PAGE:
I always find it hard to figure out who should know about my rheumatoid arthritis. I think the biggest problem is that it is hard to determine who needs to know when you operate disclosure on a need to know basis.

My current employer does not know about my condition. Sometimes I wonder if I should let them know. I do have to lift some heavy items sometimes which, when I’m flaring up, can be really difficult. I also don’t want to act like I can’t do my job though.
At my last job, I tried not to tell them either. It became apparent though as I was setting up layouts and straightening throughout the store that they needed to know. I was in pain and needed to take a break more often or do less strenuous work. Nothing really got better for me though, because I did not have insurance until recently, and they demanded a doctor’s note. There were a few choice individuals that would allow me to modify what I was doing and who were very understanding about the problems I was dealing with.
Disclosure becomes more of a problem when it comes to personal relationships.
I have dated people and not shared the fact that I have rheumatoid arthritis with them. My current boyfriend is the only one who I’ve told very early on in the relationship. I’m very lucky that he is very understanding and interested in learning more about what goes on with my body. In fact, it was his idea to begin writing this blog as a way to raise awareness about my RA and explain what difficulties I face.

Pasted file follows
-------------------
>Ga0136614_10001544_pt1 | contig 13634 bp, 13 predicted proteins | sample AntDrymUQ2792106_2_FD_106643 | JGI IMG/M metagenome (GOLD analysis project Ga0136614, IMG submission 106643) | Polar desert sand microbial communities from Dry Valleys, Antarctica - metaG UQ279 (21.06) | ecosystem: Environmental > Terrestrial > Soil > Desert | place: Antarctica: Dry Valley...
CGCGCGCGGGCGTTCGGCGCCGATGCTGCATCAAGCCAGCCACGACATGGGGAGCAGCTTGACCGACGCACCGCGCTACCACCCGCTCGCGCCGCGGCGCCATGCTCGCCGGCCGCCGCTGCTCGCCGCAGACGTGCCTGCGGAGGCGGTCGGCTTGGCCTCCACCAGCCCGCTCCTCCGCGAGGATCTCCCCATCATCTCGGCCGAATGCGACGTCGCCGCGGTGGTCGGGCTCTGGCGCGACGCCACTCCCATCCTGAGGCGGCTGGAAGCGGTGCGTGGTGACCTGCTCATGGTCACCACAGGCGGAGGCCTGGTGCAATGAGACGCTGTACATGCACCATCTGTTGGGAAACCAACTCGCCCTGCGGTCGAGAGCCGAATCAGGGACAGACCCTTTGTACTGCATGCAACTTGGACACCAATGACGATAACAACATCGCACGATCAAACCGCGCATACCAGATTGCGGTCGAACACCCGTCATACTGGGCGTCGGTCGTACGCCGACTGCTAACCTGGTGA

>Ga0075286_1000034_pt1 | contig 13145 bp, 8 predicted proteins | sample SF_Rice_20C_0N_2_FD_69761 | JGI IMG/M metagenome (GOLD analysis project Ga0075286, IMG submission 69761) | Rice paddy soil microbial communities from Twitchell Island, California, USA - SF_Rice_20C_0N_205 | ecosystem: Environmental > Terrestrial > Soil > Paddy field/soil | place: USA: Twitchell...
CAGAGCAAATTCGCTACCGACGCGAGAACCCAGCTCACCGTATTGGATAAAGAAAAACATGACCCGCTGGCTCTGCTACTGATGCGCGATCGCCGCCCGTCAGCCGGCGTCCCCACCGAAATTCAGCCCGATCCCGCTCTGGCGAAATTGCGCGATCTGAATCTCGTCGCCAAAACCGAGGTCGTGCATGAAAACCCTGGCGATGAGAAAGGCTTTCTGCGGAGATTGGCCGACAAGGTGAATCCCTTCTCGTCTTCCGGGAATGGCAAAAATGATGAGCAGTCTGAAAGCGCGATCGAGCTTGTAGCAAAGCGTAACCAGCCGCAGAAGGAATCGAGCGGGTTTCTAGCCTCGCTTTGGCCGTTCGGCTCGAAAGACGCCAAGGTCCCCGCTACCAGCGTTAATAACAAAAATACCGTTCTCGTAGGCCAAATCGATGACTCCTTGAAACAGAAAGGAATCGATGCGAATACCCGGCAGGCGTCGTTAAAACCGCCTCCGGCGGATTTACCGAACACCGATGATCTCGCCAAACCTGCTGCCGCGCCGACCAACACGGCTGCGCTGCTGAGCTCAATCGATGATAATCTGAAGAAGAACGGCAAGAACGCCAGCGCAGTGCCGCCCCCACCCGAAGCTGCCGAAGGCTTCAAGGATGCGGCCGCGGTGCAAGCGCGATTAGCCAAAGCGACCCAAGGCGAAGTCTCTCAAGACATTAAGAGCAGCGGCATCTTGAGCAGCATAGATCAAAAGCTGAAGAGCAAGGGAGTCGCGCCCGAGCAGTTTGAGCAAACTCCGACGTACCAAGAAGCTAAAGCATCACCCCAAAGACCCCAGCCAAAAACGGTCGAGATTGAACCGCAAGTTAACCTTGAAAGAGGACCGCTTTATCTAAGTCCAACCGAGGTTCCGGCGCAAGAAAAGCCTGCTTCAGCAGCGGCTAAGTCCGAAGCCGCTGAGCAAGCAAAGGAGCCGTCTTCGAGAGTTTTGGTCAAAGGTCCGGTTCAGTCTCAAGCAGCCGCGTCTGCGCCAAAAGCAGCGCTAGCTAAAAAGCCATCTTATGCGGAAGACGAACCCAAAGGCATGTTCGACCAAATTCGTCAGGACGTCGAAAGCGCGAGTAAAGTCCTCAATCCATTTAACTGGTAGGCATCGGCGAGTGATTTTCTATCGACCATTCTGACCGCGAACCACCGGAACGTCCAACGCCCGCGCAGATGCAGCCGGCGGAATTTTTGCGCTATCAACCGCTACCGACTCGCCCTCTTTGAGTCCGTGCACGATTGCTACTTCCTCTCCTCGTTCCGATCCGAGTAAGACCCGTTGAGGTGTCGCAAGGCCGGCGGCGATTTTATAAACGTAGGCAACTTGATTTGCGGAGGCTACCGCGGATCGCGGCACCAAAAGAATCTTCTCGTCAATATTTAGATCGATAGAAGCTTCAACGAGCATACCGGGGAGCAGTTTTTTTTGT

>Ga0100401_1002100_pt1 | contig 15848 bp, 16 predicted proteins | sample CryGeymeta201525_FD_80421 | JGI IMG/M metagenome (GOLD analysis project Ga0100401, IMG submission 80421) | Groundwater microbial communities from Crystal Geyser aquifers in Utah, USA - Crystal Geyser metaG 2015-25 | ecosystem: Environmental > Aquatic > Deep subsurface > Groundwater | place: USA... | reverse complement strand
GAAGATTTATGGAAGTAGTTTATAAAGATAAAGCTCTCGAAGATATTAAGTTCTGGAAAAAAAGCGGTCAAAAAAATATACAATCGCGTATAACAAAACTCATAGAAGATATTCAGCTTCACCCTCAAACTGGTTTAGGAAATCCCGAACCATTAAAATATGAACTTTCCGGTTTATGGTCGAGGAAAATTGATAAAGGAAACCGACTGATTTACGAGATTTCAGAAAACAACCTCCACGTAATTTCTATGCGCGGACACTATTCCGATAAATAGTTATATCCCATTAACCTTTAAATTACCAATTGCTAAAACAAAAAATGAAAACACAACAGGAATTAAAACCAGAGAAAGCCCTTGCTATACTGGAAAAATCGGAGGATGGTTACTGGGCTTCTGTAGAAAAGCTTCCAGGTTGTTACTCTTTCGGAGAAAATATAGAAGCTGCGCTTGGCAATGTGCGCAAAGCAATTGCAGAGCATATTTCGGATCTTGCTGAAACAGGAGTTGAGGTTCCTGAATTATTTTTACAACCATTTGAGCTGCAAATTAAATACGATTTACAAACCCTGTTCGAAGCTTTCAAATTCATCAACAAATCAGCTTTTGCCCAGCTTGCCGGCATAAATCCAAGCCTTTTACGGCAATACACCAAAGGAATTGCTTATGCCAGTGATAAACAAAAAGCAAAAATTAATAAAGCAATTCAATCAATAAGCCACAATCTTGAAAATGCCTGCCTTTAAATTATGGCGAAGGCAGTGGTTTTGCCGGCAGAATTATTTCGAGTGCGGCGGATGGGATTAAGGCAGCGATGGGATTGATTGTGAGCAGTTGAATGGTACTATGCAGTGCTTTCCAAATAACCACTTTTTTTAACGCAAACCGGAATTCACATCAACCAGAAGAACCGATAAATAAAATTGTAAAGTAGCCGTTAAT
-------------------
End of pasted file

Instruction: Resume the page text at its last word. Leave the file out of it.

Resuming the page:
The blog also serves another purpose. I do not like to feel as though I am being an inconvenience to anyone, especially those I care deeply about. As such, I’m not very likely to tell my family or boyfriend about pain I am having over an extended period of time. The blog serves as a way to update them without having to actually tell them about it. I’m sure that seems weird, but it helps me to cope with the problems.
As far as other relationships go, I tend not to tell others about my condition. My roommate knows, for obvious reasons. Some of my professors know, again because it became necessary to inform them. However, other friends don’t really know. If they do, it’s because I post some information on my Facebook and Twitter pages.
In the future, I hope to be a little more revealing to people I know about my arthritis. I do worry though that I could become one of those people who constantly annoys everyone with stories about their problems.

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1 Comment

  1. I can see disclosure is not an easy road to navigate when you are young in college, dating, and working. Thanks for giving me a glimpse into your life.

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